“We gained a keen appreciation during the COVID-19 pandemic of how unanticipated events can cause major disruptions to the U.S. supply chain,” said Professor Robinson. “Through this research project we will learn from the past in order to plan for future shocks, especially anticipating how multiple shocks can impact the food system and put particular populations at risk. Anthropology’s tools for understanding the human experience of food production, consumption, and meaning-making will provide essential resources for the project’s success.”
Food systems—the production, distribution, and consumption of food along supply chains—at the local and regional levels are susceptible to a number of disruptions, which researchers refer to as “shocks.” The COVID-19 pandemic, climate events, and foodborne pathogens are examples of shocks that can cause disturbances in supply chains, ultimately leading to food and nutrition security challenges.
A single supply chain interruption can be difficult to overcome, but shocks often occur simultaneously and without warning. While previous research on this topic has focused on individual supply chain interferences in isolation, the overarching goal of the new effort is to build food systems that are able to withstand several shocks happening concurrently.
The full team of researchers, educators and extension experts is led by Brent Ross, associate professor at Michigan State University’s Department of Agricultural, Food and Resource Economics, and associate chairperson for undergraduate programs in MSU’s College of Agriculture and Natural Resources.
“The frequency of these complex events is only expected to increase over the coming years,” Ross said. “It’s essential to gain a greater understanding of these relationships to improve decision making that allows for disruptions to have as minimal of an impact on food and nutrition security as possible, especially for vulnerable U.S. populations.”
The team has outlined a series of objectives that aim to address the interrelated ways in which shocks affect food systems. Researchers will evaluate characteristics of supply chains that may put them at risk, historical and projected shocks, and mitigation strategies.
Using artificial intelligence and decision-support tools, researchers will model multiple shocks to simulate an assortment of scenarios, factoring in vulnerable populations.
“Our project will initially focus on the Midwest to develop cutting-edge approaches, ” said Jianguo (Jack) Liu, a co-principal investigator of the project along with Rachel Carson Chair in Sustainability, director of the Center for Systems Integration and Sustainability (CSIS), and University Distinguished Professor in MSU’s Department of Fisheries and Wildlife. “We will also train a new generation of transdisciplinary scholars and practitioners so that the innovative approaches can be applied to other regions of the U.S., and even other countries,” said Liu.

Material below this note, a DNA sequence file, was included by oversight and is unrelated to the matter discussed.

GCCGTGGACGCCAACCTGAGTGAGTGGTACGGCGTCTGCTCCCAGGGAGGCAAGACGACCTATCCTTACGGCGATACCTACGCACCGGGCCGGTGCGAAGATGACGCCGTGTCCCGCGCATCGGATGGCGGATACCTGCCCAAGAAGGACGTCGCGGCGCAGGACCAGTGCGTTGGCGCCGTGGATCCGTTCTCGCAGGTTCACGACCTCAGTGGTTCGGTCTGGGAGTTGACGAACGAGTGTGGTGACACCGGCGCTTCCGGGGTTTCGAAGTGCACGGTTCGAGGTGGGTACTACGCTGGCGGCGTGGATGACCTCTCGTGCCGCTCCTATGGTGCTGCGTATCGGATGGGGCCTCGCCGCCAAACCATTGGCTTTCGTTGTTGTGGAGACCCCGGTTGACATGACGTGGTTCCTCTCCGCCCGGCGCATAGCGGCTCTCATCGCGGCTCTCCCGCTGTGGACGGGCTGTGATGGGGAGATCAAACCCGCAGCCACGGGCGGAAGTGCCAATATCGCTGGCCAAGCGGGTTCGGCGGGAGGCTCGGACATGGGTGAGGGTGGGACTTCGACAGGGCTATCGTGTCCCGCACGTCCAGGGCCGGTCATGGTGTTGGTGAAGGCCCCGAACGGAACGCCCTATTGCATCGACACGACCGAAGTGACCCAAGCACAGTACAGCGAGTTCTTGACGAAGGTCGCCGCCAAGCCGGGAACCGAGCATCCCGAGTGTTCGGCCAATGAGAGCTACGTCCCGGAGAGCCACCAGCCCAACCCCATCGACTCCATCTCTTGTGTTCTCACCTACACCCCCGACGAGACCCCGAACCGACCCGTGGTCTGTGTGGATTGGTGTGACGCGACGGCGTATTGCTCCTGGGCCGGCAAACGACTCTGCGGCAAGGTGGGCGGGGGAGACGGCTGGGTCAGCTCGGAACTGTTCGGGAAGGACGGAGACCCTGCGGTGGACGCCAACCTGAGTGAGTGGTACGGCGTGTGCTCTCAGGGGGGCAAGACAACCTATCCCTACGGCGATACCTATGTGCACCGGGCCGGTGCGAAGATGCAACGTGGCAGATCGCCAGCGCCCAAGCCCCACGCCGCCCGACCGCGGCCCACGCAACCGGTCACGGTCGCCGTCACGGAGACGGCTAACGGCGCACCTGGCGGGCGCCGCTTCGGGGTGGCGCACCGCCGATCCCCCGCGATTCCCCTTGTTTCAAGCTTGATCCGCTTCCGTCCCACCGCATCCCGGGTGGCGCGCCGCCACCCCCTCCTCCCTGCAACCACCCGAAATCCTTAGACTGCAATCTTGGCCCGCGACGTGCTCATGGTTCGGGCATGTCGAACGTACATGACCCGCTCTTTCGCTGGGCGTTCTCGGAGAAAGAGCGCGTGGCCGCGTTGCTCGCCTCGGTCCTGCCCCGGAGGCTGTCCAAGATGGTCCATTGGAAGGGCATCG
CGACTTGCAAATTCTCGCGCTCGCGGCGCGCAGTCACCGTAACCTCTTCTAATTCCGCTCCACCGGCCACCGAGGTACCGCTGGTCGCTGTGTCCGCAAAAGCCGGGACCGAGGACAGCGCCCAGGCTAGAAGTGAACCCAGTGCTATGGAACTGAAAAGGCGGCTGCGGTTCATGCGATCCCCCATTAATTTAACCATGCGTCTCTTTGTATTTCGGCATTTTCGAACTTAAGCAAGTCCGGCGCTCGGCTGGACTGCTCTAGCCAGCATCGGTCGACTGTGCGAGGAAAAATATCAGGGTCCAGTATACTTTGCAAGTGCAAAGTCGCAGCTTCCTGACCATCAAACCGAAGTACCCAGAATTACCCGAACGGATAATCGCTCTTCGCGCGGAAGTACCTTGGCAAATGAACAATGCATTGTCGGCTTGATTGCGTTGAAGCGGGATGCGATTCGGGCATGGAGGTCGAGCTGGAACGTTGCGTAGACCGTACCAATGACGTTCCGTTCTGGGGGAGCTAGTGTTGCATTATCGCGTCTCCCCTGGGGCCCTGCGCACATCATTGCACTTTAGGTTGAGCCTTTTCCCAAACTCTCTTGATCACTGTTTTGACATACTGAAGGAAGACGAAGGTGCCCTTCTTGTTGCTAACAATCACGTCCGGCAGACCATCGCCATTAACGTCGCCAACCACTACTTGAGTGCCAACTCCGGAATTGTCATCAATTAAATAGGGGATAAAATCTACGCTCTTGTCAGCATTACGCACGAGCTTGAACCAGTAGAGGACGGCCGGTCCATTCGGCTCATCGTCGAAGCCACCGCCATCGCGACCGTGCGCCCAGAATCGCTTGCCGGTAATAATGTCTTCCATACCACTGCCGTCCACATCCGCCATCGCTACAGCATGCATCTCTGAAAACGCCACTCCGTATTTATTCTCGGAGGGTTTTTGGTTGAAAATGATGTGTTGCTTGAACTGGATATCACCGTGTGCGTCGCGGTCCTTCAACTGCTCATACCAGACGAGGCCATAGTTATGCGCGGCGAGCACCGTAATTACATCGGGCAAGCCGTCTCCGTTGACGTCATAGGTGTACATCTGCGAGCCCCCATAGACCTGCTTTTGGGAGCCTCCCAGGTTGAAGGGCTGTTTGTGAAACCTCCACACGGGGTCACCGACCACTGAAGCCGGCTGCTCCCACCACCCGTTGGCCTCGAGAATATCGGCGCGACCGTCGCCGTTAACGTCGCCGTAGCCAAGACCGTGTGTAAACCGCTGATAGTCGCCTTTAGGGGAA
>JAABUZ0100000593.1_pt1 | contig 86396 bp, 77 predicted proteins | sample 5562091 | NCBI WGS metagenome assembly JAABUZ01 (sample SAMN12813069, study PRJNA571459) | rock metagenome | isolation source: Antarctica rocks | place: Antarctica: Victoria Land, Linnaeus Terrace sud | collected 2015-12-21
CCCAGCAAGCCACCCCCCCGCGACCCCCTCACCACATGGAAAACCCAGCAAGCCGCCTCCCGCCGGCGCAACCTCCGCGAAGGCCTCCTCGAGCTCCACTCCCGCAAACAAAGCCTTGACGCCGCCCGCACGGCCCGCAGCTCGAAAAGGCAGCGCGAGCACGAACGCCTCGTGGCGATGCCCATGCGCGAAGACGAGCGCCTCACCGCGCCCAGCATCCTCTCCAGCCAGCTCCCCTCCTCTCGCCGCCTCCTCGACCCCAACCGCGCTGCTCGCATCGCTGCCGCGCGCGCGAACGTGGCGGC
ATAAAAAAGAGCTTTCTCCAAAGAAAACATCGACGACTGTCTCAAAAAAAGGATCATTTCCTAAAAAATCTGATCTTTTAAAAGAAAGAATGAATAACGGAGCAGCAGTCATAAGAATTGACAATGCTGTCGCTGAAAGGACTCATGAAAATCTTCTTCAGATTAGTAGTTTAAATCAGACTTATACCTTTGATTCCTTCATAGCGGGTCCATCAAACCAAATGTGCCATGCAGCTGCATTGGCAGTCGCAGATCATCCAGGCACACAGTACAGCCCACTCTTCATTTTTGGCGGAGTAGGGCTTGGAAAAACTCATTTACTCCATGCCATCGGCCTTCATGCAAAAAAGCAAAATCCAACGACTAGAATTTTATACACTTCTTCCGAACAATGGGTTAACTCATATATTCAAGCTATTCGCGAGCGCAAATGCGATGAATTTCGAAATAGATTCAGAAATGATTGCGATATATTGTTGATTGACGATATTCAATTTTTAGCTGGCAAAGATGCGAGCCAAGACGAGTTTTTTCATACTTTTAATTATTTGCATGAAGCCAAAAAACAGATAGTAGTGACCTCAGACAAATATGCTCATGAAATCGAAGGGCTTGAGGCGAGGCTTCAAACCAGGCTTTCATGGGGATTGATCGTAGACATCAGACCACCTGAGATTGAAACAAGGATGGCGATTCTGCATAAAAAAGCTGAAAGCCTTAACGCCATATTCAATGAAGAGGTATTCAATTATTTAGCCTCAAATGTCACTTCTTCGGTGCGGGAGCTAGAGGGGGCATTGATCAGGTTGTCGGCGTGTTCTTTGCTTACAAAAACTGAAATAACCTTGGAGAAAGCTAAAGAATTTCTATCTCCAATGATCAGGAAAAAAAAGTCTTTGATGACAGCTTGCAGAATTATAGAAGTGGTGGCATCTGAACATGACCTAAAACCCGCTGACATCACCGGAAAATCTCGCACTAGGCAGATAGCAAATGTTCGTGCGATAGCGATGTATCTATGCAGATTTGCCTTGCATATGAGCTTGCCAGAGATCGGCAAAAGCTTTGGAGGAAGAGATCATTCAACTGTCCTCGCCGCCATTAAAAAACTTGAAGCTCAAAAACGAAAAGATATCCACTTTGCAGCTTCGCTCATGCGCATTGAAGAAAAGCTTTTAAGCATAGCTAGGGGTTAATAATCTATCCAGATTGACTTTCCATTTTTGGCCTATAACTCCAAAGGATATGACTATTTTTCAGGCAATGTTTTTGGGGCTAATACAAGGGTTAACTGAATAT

The outcomes will be the basis for education of K-12 to graduate students, as well as outreach and extension resources that target local and regional policymakers, businesses, the agricultural community, and educators. Information will be shared through published papers, in-person and virtual presentations, policy briefs, stakeholder meetings, social media, newsletters and online extension materials.
“The field of anthropology has a long tradition of studying foodways from the ancient past to the present,” said Andrea Wiley, Chair of the Anthropology department. “Professor Robinson’s research and teaching on small-scale agriculture in the U.S. today presents an important opportunity for her project on shocks to improve food access for Hoosiers and others in the U.S. during challenging times.”
“Sustainable, resilient and equitable food systems are needed in every community, so we appreciate that the USDA has recognized the importance of this project,” Ross said. “Given the great demand for information on this topic, we will work diligently to disseminate our results across a wide range of platforms. That is an essential component of this work, getting resources into the hands of people who can implement it.”
The research at IU will fund graduate students as well as faculty reviewers. The IU team will also coordinate with K-12 learning specialists in Indiana and Michigan who are designing modules for public school audiences across the Midwest and beyond.
Joining Ross, Liu, and Robinson are researchers, educators and outreach specialists representing diverse departments at five universities along with those at partner institutions and organizations. The team brings valuable and complementary expertise that helps us capture a variety of perspectives, as well as increase the scale to locations that may be susceptible to different shocks.
The integrated research project includes participants from:
- Michigan State University
- Indiana University
- Purdue University
- North Carolina Agricultural and Technical State University
- The University of Illinois at Urbana-Champaign
- The Global Food and Ag Network
- Mavin Global Company
- The Michigan Association of Secondary School Principals
- The USDA Midwest Climate Hub
Robinson studies the human dimensions of small-scale alternative agriculture in the U.S. and is formerly president of the International Society for the Scholarship of Teaching and Learning and director of IU’s award-winning Scholarship of Teaching and Learning Program.